I’m listening to the birdsong through the open windows this morning as I sip my chai tea and think about books. I’m using a new mug today, one I bought from that pottery place in St Jacob’s where I got my original “Sunday morning chai tea” mug. This one is large and meant for soup, but I couldn’t wait to try it out!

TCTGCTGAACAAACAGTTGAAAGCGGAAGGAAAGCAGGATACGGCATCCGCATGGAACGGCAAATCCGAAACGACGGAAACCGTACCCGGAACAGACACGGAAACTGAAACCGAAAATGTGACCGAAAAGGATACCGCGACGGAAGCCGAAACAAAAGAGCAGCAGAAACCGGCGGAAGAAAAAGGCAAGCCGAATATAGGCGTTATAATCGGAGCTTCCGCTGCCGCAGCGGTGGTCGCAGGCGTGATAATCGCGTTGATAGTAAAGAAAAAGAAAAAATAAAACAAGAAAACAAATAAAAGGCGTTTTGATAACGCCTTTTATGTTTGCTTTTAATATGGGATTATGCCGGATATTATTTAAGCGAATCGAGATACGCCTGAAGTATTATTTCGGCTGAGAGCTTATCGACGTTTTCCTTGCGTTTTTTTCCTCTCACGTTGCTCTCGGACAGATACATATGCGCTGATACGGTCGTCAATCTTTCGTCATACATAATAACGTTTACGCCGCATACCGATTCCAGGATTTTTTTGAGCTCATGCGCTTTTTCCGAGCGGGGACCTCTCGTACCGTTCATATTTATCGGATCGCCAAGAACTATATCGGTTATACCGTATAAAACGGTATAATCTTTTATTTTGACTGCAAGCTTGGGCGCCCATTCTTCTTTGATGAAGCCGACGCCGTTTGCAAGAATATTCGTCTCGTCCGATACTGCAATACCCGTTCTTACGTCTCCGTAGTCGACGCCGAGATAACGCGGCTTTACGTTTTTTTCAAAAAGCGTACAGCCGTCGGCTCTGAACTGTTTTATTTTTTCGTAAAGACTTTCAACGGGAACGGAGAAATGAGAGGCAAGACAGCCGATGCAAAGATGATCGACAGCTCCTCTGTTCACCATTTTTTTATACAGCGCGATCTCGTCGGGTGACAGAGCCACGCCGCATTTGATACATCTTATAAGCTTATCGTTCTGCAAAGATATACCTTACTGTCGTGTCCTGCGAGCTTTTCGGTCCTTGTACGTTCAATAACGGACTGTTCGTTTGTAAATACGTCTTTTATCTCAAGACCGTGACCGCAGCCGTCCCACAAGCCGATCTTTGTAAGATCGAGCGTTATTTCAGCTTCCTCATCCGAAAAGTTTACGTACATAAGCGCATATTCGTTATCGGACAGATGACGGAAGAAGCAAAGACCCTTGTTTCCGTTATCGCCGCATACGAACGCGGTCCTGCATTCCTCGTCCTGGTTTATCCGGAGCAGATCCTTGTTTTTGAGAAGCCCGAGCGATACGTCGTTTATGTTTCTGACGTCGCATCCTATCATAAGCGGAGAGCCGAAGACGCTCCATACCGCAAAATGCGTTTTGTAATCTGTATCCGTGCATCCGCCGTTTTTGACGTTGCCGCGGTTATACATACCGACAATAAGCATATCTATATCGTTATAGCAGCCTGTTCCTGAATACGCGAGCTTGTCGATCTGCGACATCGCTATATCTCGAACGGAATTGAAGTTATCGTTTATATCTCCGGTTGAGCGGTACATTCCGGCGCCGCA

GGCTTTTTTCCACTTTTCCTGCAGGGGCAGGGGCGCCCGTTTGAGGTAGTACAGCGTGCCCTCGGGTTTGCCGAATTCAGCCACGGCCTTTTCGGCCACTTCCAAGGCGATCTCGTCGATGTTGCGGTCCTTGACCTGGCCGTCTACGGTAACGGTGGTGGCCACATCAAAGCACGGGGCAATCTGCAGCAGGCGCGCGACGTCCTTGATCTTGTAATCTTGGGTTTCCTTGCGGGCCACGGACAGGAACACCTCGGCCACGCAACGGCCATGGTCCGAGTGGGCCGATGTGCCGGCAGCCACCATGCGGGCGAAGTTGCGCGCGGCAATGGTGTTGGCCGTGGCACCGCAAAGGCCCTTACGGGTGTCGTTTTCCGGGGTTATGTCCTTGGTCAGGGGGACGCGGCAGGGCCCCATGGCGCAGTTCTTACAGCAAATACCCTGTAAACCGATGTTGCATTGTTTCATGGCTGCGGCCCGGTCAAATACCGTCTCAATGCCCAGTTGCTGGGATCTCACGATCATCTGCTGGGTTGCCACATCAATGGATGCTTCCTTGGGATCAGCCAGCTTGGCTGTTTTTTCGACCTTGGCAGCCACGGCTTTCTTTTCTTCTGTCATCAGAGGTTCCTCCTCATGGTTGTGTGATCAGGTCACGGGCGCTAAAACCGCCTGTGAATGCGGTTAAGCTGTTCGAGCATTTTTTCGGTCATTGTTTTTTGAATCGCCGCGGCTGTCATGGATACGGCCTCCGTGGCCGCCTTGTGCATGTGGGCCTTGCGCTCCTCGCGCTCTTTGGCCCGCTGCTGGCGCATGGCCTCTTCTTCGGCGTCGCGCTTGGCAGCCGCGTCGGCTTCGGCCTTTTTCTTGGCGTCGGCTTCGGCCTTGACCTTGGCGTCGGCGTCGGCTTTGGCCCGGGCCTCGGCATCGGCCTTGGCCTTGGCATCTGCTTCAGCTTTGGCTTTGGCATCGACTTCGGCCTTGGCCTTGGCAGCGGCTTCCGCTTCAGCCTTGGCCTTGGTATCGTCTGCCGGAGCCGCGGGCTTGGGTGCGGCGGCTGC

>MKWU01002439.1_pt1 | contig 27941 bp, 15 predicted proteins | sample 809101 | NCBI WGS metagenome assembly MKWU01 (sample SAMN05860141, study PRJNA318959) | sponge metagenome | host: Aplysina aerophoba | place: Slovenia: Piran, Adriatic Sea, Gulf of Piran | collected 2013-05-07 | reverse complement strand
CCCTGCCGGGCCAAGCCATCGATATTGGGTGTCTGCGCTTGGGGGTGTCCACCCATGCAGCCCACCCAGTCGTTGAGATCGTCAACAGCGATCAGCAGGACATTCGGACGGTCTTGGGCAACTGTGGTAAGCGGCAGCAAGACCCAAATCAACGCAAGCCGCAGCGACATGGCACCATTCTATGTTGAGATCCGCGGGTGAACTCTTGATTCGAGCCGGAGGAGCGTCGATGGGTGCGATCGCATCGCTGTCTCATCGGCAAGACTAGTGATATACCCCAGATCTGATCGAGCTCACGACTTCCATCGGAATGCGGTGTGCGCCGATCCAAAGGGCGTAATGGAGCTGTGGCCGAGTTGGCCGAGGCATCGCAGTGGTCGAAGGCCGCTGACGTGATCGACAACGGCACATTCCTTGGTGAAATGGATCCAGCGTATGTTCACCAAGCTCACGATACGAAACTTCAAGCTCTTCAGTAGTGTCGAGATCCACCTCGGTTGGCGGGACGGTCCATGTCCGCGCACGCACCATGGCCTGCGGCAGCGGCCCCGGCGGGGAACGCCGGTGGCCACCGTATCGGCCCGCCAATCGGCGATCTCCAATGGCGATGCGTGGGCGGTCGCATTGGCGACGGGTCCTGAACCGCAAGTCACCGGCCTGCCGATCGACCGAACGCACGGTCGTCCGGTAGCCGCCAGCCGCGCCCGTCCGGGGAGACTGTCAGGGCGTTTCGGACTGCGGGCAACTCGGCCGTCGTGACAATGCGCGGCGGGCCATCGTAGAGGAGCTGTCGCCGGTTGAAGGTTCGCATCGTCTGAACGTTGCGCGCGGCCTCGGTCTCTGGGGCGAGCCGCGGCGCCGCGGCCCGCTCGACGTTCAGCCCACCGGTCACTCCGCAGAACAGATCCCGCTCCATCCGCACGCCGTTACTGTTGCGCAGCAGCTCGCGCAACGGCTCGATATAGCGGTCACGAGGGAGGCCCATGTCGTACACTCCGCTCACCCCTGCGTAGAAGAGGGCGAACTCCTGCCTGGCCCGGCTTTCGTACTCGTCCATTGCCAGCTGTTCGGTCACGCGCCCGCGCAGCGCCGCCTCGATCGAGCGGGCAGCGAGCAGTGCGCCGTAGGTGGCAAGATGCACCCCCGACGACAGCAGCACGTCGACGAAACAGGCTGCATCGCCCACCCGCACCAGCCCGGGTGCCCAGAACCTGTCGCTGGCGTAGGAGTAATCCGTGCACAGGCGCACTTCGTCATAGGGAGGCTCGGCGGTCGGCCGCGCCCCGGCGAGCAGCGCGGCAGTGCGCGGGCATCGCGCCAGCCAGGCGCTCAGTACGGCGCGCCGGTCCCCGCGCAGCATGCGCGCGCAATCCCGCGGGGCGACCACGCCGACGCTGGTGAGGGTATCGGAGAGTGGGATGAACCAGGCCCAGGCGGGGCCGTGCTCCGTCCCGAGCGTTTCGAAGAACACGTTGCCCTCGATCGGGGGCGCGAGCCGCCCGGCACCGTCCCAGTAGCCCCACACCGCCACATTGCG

I’m not quite finished a new book by Canadian sci-fic author, award-winning Robert J Sawyer called Quantum Night. This fast-paced page-turner tells the story of Professor Jim Marchuk, a psychologist who has developed the perfect test indicating the psychopathy that is lurking everywhere in society. When he is called to be an expert witness at the trial of a murderer in the southern United States, he is shocked to learn that not only was extreme violence practiced by a not-too-distant relative, but that he has a period of missing memory, about six months, during his university days. His search for this missing time leads him to discover that he was part of a top-secret experiment for the US Department of Defense and experienced adverse reactions to the testing which not only caused him to lose any memory of that time, but to also exhibit a totally different personality, a much more violent one. When he reconnects with Kayla, an old girlfriend from this missing time, he discovers that there are three distinct types of personalities, based on an individual’s quantum superposition (whatever that means! he did explain it fully in the book, but I didn’t fully understand it even at the time of reading, and now it’s days later). These personalities are Q1 - philosopher’s zombies or “p-zeds”, Q2 - psychopaths, and Q3 - fully functioning individuals, with a conscience, and Kayla’s team have created a test that can accurately identify these personality types. There is the added discovery of a tool that can change a person’s superposition (thanks for the nod to the Perimeter Institute, Robert!). With the ability to determine which individuals would be most likely to follow instructions, and the ability also to change people’s personalities, Sawyer explores many moral and ethical scenarios that are set in the very-near future, but so realistic is his portrayal of these scenarios that he’s got this reader wondering if these are possibilities that exist right now! I’m not finished the book yet, and so, with more than a third of the book left to read (last week was super-busy), I can’t really comment on the novel as a whole, but it’s definitely got me thinking about how consciously I’m engaging in my life, and wondering if I’m a p-zed, just wandering through life, following routines and not really thinking consciously about my life and the things around me. I like to think that I have a “rich inner life” and that I can “think outside the box”, but look at how easily we fall back on clichés. It’s so far a really thought-provoking novel, and a fast-paced thriller that is keeping me interested to reach the final page. I’m not always thrilled with the way he uses the novel as an opportunity for “product placement” (he clearly loves Apple products!), nor do I enjoy the parts where the author is so obviously using the book to get on his soapbox; not that the issues he’s addressing are unimportant, just that he could have done it in a subtler way that made me feel as though he believes his readers have enough intelligence to understand what he’s saying. I felt that much of the book was like this, that he “dumbed it down” so everyone would understand. I guess this is so that his book would have wider appeal, not just to sci-fi readers, but to readers of any genre. I also don’t know exactly what the book is really about, what the main story is. There are so many storylines that seem underdeveloped that I’m curious if the real point to the story, the main plot, will become apparent in the last third. I’ll let you know next week what my rating would be, but for now, I would recommend it to just about anyone, as it’s a fast-paced, easy read that is also very thought-provoking.